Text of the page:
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Transforming nanowire technology to create ultra-bright LEDs

Transforming nanowire technology to create ultra-bright LEDs
Aledia, a spin-off from LETI's, 3D GaN based nanowire LED Source: Aledia

By BizLED Bureau

May 19, 2017: With the aim to create ultra-bright LEDs, the Grenoble-based research institute CEA LETI (LETI), is now transforming nanowire technology, which was first designed for transistors. At present the market consists of three types of MOSFET designs which include nanowire technology, fin field effect transistor (FinFET), and a fully depleted-silicon on insulator (FD-SOI) MOSFET.

The industry still mostly uses silicon-based technology, hence there is the need to justify and convince them to opt for new materials.

 3D GaN nanowires

III-V group semiconductor materials like GaN offers better performance in optical applications and driver. Silicon-based nanowires were actually created for transistor applications. However, in 5-7 nanometer sized applications LETI is using 3D GaN nanowires for lighting applications.

GaN nanowire 3D LEDs are extremely bright, and can reach 10nits, whereas OLEDs typically are capable of lighting 10,000 nits, according to LETI. LETI’s 3D GaN LEDs are nearly 10 times brighter than another Université Grenoble Alpes, another research institute based in France.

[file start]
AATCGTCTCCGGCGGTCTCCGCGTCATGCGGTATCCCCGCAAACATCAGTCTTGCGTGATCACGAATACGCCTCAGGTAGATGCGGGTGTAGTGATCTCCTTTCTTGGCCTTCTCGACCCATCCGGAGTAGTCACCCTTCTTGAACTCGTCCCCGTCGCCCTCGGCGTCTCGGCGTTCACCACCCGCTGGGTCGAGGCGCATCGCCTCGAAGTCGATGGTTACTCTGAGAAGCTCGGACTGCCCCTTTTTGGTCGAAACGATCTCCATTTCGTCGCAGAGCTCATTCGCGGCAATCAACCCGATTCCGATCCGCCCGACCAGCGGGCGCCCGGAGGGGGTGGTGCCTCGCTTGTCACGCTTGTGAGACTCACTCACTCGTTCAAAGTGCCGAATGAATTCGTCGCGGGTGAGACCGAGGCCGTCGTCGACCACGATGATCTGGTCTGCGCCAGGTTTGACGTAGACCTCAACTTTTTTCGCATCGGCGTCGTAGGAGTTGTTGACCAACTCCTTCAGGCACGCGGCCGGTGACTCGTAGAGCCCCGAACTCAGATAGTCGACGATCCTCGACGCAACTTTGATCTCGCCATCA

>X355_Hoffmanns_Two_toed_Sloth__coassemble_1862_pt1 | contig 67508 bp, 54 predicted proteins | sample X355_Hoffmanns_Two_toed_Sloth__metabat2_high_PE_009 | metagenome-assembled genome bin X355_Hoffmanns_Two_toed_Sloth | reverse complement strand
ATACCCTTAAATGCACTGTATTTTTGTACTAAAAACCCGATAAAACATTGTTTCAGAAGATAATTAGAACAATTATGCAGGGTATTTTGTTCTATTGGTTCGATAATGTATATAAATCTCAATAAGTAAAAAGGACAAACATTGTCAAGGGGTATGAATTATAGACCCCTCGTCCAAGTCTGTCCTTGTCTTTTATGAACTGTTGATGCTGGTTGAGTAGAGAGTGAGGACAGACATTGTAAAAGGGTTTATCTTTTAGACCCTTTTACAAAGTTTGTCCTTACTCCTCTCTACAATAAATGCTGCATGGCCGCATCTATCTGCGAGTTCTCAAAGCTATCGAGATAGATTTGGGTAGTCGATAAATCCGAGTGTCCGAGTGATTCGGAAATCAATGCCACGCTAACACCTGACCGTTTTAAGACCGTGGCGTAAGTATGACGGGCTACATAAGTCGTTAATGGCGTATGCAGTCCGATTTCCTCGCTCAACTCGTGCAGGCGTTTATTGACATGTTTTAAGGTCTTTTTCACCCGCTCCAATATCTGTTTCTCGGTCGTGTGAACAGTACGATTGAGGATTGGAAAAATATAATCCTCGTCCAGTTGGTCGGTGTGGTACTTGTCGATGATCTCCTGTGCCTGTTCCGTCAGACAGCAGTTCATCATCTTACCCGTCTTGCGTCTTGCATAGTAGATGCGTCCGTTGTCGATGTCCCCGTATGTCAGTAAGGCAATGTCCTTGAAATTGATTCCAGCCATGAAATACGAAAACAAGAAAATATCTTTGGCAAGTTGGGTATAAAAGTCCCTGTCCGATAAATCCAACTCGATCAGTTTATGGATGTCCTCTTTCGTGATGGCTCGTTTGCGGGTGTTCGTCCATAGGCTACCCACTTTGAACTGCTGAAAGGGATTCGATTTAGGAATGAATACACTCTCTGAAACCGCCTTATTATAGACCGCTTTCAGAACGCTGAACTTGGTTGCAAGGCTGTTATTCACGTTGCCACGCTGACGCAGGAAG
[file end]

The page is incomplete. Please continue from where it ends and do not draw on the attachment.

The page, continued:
Due to their wave guiding properties, nanowires can facilitate light extraction in LEDs, according to research by Université Grenoble Alpes. As compared to conventional 2D LEDs, 3D GaN nanowire LEDs has ess droop, and is also capable of placing a variety of color LEDs onto the same wafer or chip.

Some challenges ahead

When working with GaN substrates, some challenges may come up which include quality of the buffer, patterning of the epitaxy layer, epitaxy and ensuring that the epitaxies are defect free to optimize light adaptation. For example, LETI’s diamond display uses patterned GaN epiwafers rather than a thin epiwafer layer.

However, GaN LEDs are fully compatible with displays and integration onto silicon wafers, added the LETI spokesperson. Further she said that the GaN LED also needs to be stacked to control each individual nanowire LED to offer excellent electrostatic control.

Source: LEDinside

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